by: The World Bank
The revival of economic growth across Sub-Saharan Africa (SSA) since
the beginning of the millennium is a heartening development. Sustaining
it over the indefinite future is not only a necessity, but also a
challenge of the first order.
The key to economic success in a globalized world lies increasingly
in how effectively a country can assimilate the available knowledge and
build comparative advantage in selected areas with good growth
prospects. Increasing the relevance of tertiary education and research
in Sub-Saharan Africa will enable the region to increase its
comparative advantage by pushing the frontiers of technology through
innovation, encourage the diversification of products and services, and
maximize returns from capital assets through more efficient allocation
African countries have gone far in achieving high levels of literacy
and raising primary enrollments. This progress is providing a
foundation for future development. Now it is necessary to move quickly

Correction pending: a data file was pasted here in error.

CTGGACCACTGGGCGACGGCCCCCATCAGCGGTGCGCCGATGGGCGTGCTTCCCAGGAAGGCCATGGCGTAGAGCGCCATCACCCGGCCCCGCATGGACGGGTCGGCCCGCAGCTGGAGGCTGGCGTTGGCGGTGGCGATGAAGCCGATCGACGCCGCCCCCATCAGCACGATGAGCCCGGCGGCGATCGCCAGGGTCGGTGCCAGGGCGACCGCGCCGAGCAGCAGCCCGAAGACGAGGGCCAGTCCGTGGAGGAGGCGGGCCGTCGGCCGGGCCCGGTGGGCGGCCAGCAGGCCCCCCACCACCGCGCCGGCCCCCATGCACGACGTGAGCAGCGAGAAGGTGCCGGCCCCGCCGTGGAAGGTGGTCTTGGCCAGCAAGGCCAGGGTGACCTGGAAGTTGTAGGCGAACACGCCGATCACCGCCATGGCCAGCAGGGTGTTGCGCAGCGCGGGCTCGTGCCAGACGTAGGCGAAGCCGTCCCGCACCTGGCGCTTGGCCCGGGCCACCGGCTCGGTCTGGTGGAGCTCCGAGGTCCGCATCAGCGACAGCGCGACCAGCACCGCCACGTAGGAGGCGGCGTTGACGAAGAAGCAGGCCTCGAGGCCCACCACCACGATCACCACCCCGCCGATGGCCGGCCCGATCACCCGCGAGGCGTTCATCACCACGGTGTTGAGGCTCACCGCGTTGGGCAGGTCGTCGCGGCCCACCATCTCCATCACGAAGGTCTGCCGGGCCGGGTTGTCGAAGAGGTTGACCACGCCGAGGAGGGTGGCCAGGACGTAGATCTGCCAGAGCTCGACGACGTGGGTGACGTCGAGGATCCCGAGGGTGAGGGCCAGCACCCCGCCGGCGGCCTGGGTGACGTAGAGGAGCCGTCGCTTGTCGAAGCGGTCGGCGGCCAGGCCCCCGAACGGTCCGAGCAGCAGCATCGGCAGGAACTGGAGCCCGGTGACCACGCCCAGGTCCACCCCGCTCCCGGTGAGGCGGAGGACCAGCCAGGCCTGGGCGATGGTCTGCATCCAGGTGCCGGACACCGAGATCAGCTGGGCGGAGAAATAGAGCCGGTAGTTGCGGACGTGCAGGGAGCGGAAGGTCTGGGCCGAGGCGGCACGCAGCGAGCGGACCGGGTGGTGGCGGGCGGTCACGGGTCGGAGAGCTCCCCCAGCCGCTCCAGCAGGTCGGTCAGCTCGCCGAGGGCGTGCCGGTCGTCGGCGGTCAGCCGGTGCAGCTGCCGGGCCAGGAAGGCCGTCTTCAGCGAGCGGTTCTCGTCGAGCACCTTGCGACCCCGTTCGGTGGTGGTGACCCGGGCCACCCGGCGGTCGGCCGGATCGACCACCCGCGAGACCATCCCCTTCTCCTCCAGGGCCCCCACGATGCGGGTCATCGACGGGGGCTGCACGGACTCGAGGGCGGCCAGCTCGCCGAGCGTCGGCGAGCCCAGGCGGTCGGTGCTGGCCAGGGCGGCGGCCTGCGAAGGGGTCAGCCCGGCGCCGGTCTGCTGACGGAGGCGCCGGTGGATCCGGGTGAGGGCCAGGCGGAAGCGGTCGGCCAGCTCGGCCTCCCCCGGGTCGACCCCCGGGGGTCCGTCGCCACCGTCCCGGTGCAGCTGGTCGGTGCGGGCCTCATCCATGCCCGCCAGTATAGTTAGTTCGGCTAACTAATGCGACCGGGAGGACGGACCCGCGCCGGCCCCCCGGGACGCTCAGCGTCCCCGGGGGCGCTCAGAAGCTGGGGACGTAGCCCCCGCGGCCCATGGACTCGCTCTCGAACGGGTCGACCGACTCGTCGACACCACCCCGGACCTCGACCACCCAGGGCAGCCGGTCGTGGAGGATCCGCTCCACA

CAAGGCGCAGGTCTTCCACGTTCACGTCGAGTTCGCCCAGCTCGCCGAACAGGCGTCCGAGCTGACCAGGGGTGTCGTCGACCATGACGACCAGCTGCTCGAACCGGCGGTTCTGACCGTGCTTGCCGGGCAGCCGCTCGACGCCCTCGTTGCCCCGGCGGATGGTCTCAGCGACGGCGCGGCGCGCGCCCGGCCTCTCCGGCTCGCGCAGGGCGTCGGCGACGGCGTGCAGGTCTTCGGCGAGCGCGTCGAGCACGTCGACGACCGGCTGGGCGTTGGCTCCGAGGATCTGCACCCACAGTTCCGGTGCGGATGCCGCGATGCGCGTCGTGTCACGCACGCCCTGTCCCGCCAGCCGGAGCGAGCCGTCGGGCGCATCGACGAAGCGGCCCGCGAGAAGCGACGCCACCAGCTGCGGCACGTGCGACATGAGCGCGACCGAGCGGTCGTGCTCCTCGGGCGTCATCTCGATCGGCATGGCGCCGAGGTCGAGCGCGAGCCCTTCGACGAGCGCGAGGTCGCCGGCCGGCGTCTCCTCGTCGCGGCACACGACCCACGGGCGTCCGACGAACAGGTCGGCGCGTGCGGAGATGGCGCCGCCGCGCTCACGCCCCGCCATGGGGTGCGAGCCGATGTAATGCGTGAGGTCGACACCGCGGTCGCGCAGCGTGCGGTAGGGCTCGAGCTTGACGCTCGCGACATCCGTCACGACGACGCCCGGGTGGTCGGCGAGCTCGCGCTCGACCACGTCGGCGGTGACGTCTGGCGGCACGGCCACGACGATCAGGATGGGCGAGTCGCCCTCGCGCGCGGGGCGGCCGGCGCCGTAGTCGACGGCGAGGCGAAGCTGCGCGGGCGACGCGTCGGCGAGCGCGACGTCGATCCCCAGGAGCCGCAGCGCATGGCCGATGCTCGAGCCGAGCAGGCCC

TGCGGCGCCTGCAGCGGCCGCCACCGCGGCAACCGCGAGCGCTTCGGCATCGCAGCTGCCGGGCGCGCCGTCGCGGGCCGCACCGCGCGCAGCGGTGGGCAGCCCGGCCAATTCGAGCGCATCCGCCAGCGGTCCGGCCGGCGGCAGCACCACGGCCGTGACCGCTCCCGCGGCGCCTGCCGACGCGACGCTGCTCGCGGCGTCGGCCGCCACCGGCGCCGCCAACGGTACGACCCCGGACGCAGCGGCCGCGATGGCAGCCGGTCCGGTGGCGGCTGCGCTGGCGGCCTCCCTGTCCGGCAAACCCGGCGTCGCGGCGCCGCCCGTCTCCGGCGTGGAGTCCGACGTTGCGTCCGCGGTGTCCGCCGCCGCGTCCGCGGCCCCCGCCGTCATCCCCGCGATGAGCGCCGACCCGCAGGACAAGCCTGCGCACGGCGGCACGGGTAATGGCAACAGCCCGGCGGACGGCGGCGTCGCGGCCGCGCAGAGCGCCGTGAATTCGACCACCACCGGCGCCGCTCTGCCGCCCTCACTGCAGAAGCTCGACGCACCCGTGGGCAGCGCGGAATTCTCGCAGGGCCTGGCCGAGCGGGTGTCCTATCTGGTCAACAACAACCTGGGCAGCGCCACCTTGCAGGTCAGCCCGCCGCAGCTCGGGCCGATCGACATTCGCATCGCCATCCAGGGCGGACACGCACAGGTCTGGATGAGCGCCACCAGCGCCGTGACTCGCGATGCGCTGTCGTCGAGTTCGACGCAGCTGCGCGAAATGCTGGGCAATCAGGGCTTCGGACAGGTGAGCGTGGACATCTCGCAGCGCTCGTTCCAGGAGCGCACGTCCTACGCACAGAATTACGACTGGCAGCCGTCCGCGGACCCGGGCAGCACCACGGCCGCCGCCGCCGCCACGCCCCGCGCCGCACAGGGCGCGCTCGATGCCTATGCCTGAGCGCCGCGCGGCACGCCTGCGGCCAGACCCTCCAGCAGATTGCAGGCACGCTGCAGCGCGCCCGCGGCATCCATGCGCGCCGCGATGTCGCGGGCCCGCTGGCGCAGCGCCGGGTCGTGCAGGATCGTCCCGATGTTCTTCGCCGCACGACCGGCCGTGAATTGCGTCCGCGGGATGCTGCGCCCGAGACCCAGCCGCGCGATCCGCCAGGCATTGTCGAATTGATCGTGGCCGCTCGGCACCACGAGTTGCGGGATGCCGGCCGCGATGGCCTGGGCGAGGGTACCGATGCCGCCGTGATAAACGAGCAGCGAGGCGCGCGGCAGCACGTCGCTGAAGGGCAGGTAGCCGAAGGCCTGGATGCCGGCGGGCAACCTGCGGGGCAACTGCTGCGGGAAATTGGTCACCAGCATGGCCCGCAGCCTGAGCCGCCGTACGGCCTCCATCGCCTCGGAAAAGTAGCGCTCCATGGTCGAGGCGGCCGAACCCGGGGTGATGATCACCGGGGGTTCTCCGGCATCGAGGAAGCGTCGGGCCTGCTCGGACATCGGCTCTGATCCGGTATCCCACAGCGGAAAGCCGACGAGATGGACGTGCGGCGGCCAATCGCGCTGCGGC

to acquire the higher-order skills and expertise that will allow
African countries to add value in existing economic activities and
enter new industries and services.
Accelerating Catch-up compellingly spells out the case for
more knowledge-intensive growth and demands increasing attention to
secondary and, most importantly, post-secondary education. It
demonstrates why tertiary education systems in Sub-Saharan Africa must
become better aligned with national economic development and poverty
reduction strategies, and has identified the benefits likely to be
associated with such a shift in perspective. It will be of great
interest to international organizations, governments, research
institutions, and universities throughout the region.
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